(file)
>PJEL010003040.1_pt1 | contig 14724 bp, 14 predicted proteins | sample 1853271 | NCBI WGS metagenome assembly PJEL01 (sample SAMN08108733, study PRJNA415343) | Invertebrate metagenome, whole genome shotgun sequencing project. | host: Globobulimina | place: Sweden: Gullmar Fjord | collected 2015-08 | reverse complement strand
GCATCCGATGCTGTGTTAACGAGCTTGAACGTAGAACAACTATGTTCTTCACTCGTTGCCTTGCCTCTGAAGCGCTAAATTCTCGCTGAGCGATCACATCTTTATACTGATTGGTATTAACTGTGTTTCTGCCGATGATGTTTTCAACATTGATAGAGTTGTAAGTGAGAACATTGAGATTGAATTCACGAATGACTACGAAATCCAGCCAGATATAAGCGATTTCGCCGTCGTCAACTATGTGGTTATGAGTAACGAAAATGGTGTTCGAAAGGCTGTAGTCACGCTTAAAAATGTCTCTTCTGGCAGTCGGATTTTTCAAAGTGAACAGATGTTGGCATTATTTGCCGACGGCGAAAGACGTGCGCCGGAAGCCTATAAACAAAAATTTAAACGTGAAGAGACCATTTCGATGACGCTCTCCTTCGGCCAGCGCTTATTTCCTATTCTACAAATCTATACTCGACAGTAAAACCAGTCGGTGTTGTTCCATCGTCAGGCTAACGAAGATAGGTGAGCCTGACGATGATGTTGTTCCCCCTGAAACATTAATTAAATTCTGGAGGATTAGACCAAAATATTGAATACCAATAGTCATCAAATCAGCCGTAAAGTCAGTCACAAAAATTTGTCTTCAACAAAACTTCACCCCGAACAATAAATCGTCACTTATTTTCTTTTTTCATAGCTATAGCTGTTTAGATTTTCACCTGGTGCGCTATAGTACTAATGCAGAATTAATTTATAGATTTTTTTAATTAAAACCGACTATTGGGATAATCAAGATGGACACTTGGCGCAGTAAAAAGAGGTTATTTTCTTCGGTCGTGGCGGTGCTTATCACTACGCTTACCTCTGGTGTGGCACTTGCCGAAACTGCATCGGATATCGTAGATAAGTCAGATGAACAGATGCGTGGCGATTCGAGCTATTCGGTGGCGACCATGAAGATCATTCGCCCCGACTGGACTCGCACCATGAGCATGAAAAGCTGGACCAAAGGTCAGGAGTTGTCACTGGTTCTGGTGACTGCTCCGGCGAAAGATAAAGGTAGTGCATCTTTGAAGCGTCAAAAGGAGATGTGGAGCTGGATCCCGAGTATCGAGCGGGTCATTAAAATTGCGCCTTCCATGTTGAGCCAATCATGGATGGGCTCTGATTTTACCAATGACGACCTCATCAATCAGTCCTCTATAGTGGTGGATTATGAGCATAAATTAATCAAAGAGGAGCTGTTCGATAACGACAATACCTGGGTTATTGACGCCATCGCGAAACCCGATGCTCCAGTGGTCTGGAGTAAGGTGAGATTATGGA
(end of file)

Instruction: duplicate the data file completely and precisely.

>PJEL010003040.1_pt1 | contig 14724 bp, 14 predicted proteins | sample 1853271 | NCBI WGS metagenome assembly PJEL01 (sample SAMN08108733, study PRJNA415343) | Invertebrate metagenome, whole genome shotgun sequencing project. | host: Globobulimina | place: Sweden: Gullmar Fjord | collected 2015-08 | reverse complement strand
GCATCCGATGCTGTGTTAACGAGCTTGAACGTAGAACAACTATGTTCTTCACTCGTTGCCTTGCCTCTGAAGCGCTAAATTCTCGCTGAGCGATCACATCTTTATACTGATTGGTATTAACTGTGTTTCTGCCGATGATGTTTTCAACATTGATAGAGTTGTAAGTGAGAACATTGAGATTGAATTCACGAATGACTACGAAATCCAGCCAGATATAAGCGATTTCGCCGTCGTCAACTATGTGGTTATGAGTAACGAAAATGGTGTTCGAAAGGCTGTAGTCACGCTTAAAAATGTCTCTTCTGGCAGTCGGATTTTTCAAAGTGAACAGATGTTGGCATTATTTGCCGACGGCGAAAGACGTGCGCCGGAAGCCTATAAACAAAAATTTAAACGTGAAGAGACCATTTCGATGACGCTCTCCTTCGGCCAGCGCTTATTTCCTATTCTACAAATCTATACTCGACAGTAAAACCAGTCGGTGTTGTTCCATCGTCAGGCTAACGAAGATAGGTGAGCCTGACGATGATGTTGTTCCCCCTGAAACATTAATTAAATTCTGGAGGATTAGACCAAAATATTGAATACCAATAGTCATCAAATCAGCCGTAAAGTCAGTCACAAAAATTTGTCTTCAACAAAACTTCACCCCGAACAATAAATCGTCACTTATTTTCTTTTTTCATAGCTATAGCTGTTTAGATTTTCACCTGGTGCGCTATAGTACTAATGCAGAATTAATTTATAGATTTTTTTAATTAAAACCGACTATTGGGATAATCAAGATGGACACTTGGCGCAGTAAAAAGAGGTTATTTTCTTCGGTCGTGGCGGTGCTTATCACTACGCTTACCTCTGGTGTGGCACTTGCCGAAACTGCATCGGATATCGTAGATAAGTCAGATGAACAGATGCGTGGCGATTCGAGCTATTCGGTGGCGACCATGAAGATCATTCGCCCCGACTGGACTCGCACCATGAGCATGAAAAGCTGGACCAAAGGTCAGGAGTTGTCACTGGTTCTGGTGACTGCTCCGGCGAAAGATAAAGGTAGTGCATCTTTGAAGCGTCAAAAGGAGATGTGGAGCTGGATCCCGAGTATCGAGCGGGTCATTAAAATTGCGCCTTCCATGTTGAGCCAATCATGGATGGGCTCTGATTTTACCAATGACGACCTCATCAATCAGTCCTCTATAGTGGTGGATTATGAGCATAAATTAATCAAAGAGGAGCTGTTCGATAACGACAATACCTGGGTTATTGACGCCATCGCGAAACCCGATGCTCCAGTGGTCTGGAGTAAGGTGAGATTATGGA